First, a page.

The USDA defines a "food desert" as an area where residents must travel a mile to reach an adequate grocery store, and even has a "Food Desert Locator" on their website. According to the agency, East New York doesn't qualify, but city officials beg to differ. While the USDA claims that only 26K New Yorkers are living in food deserts in Staten Island and Queens, the city's own figures bring that number up to 3 million spread over all five boroughs. "We think their map needs work," the city's food policy coordinator tells the Daily News, echoing the city's dismissal of the Fed's census count.

By understating the amount of food deserts in the city, the USDA's numbers could be a deterrent to grocery stores who would otherwise want to open shop in underserved neighborhoods. "We need better grocery stores," one East New York resident who has an ankle deformity tells the paper, "I travel a lot to get decent food…you can't always eat potato chips and Hostess cakes."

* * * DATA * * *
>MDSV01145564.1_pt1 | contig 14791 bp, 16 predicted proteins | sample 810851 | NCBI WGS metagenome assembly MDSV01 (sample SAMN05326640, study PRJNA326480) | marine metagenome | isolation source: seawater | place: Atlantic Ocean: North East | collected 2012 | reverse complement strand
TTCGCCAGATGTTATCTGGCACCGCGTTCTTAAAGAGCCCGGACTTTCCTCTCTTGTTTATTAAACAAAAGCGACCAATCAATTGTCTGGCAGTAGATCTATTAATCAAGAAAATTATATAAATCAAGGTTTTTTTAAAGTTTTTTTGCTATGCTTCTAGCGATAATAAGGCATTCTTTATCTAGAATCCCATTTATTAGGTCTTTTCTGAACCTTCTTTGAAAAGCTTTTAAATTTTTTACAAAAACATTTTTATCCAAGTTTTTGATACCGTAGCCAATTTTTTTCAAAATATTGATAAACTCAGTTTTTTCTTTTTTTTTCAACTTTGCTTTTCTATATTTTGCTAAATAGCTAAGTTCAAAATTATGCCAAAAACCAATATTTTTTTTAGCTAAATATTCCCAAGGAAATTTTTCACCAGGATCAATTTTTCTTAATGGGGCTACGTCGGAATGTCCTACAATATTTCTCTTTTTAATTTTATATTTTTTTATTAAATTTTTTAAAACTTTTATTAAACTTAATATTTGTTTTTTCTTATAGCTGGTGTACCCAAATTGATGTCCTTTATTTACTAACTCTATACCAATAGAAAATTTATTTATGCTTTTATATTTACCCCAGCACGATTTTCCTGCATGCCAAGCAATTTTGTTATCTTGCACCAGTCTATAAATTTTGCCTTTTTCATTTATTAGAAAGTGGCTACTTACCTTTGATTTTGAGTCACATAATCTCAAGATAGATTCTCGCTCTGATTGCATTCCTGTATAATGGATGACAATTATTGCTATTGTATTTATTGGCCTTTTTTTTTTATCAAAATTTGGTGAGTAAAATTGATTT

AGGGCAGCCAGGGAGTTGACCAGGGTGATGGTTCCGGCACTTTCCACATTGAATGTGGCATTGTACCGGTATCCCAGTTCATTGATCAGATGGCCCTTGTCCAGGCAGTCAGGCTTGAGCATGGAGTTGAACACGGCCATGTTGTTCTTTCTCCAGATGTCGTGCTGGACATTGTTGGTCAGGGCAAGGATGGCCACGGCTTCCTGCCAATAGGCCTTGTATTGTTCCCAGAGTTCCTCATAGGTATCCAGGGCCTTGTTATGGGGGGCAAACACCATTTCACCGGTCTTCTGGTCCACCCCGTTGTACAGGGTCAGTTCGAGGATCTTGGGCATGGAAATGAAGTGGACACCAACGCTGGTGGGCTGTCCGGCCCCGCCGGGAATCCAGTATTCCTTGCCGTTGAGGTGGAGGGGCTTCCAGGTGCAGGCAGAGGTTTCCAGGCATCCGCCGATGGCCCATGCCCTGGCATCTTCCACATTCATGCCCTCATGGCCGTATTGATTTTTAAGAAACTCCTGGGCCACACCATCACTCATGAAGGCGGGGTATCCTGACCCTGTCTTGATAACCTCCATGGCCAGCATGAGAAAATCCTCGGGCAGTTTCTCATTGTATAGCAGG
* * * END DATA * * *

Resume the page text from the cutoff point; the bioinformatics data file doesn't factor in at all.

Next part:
Addressing the issue of food deserts is a major issue for First Lady Michelle Obama, because a lack of affordable, fresh produce is a major contributor to the health problems that plague the country. Carts have been set up in Brooklyn to try and stir up support for the issue but they didn't exactly do brisk business.